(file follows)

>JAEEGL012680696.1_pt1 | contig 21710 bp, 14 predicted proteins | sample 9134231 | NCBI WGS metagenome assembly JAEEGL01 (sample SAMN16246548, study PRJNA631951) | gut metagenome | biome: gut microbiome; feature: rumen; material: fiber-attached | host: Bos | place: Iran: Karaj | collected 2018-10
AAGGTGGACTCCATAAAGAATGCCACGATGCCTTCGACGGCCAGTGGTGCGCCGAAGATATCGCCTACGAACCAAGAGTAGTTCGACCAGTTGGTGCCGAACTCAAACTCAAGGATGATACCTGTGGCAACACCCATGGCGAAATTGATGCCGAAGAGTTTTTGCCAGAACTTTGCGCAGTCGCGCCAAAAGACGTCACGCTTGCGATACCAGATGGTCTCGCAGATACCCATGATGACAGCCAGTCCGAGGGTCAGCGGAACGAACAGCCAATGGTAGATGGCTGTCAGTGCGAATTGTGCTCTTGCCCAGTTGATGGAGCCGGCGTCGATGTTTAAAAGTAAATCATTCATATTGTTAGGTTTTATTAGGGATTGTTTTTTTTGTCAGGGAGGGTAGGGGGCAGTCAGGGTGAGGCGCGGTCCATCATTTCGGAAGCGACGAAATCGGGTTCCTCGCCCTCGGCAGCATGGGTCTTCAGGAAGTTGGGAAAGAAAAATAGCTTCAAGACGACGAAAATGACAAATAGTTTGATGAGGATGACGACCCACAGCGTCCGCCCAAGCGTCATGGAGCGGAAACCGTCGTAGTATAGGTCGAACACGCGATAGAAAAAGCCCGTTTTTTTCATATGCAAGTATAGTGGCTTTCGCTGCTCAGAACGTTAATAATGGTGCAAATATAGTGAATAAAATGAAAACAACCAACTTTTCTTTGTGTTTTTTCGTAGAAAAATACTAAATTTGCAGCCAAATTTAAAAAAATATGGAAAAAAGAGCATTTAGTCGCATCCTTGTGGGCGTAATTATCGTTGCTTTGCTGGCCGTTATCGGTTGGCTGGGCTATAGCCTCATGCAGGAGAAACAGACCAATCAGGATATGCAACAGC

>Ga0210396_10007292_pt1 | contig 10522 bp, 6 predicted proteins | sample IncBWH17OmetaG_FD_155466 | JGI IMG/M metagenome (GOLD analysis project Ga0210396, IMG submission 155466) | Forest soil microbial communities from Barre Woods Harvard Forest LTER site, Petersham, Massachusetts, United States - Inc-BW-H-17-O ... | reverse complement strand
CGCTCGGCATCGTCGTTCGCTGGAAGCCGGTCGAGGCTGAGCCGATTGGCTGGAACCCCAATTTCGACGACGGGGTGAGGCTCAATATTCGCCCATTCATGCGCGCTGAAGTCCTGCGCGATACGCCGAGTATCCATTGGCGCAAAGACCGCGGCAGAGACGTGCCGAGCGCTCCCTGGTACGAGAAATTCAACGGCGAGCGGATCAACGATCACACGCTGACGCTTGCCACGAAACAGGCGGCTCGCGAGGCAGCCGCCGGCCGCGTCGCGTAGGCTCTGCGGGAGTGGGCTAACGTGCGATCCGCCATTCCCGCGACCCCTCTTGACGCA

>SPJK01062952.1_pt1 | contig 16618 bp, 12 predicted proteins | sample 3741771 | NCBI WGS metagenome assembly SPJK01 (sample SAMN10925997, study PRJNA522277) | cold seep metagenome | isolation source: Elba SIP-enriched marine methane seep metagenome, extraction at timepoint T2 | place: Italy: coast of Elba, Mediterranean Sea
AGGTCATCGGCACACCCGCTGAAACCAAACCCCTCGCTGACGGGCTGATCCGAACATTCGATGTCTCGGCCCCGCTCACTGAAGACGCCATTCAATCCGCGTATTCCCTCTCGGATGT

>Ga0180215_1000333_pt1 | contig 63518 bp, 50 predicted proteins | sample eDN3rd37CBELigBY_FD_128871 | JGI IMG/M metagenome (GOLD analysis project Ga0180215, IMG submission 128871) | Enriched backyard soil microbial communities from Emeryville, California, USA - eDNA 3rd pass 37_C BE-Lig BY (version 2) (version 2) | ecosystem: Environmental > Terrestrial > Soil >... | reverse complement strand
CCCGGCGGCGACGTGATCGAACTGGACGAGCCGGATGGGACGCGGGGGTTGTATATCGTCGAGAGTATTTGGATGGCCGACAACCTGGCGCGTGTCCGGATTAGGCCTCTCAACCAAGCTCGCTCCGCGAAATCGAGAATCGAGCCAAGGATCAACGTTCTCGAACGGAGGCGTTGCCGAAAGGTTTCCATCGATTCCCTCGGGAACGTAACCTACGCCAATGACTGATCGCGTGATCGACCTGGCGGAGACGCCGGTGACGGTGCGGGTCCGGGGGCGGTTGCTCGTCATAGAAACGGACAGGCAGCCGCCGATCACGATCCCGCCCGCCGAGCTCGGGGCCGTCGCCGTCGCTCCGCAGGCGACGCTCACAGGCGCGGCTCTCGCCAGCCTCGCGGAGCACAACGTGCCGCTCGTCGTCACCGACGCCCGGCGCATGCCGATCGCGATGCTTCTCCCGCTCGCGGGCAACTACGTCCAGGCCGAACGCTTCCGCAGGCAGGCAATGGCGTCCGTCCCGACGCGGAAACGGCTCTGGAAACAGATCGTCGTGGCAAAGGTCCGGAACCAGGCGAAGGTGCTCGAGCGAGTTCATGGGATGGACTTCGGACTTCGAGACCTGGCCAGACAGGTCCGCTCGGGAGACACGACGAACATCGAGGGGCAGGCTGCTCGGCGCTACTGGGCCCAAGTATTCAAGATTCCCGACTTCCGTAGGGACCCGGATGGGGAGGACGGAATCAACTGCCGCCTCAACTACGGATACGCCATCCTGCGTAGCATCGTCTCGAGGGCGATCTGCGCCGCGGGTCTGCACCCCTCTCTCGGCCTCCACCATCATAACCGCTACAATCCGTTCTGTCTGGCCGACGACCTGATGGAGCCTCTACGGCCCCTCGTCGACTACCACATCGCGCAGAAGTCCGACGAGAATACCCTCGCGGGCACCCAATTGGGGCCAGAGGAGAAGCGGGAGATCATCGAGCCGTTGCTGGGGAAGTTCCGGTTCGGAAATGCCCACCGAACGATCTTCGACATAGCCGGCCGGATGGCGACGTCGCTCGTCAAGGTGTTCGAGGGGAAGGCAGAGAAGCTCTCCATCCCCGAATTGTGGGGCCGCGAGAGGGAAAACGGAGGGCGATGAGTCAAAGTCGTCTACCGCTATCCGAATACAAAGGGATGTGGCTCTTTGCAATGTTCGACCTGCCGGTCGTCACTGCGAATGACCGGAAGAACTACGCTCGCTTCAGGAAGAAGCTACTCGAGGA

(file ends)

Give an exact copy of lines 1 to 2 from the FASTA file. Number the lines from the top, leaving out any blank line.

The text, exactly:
>JAEEGL012680696.1_pt1 | contig 21710 bp, 14 predicted proteins | sample 9134231 | NCBI WGS metagenome assembly JAEEGL01 (sample SAMN16246548, study PRJNA631951) | gut metagenome | biome: gut microbiome; feature: rumen; material: fiber-attached | host: Bos | place: Iran: Karaj | collected 2018-10
AAGGTGGACTCCATAAAGAATGCCACGATGCCTTCGACGGCCAGTGGTGCGCCGAAGATATCGCCTACGAACCAAGAGTAGTTCGACCAGTTGGTGCCGAACTCAAACTCAAGGATGATACCTGTGGCAACACCCATGGCGAAATTGATGCCGAAGAGTTTTTGCCAGAACTTTGCGCAGTCGCGCCAAAAGACGTCACGCTTGCGATACCAGATGGTCTCGCAGATACCCATGATGACAGCCAGTCCGAGGGTCAGCGGAACGAACAGCCAATGGTAGATGGCTGTCAGTGCGAATTGTGCTCTTGCCCAGTTGATGGAGCCGGCGTCGATGTTTAAAAGTAAATCATTCATATTGTTAGGTTTTATTAGGGATTGTTTTTTTTGTCAGGGAGGGTAGGGGGCAGTCAGGGTGAGGCGCGGTCCATCATTTCGGAAGCGACGAAATCGGGTTCCTCGCCCTCGGCAGCATGGGTCTTCAGGAAGTTGGGAAAGAAAAATAGCTTCAAGACGACGAAAATGACAAATAGTTTGATGAGGATGACGACCCACAGCGTCCGCCCAAGCGTCATGGAGCGGAAACCGTCGTAGTATAGGTCGAACACGCGATAGAAAAAGCCCGTTTTTTTCATATGCAAGTATAGTGGCTTTCGCTGCTCAGAACGTTAATAATGGTGCAAATATAGTGAATAAAATGAAAACAACCAACTTTTCTTTGTGTTTTTTCGTAGAAAAATACTAAATTTGCAGCCAAATTTAAAAAAATATGGAAAAAAGAGCATTTAGTCGCATCCTTGTGGGCGTAATTATCGTTGCTTTGCTGGCCGTTATCGGTTGGCTGGGCTATAGCCTCATGCAGGAGAAACAGACCAATCAGGATATGCAACAGC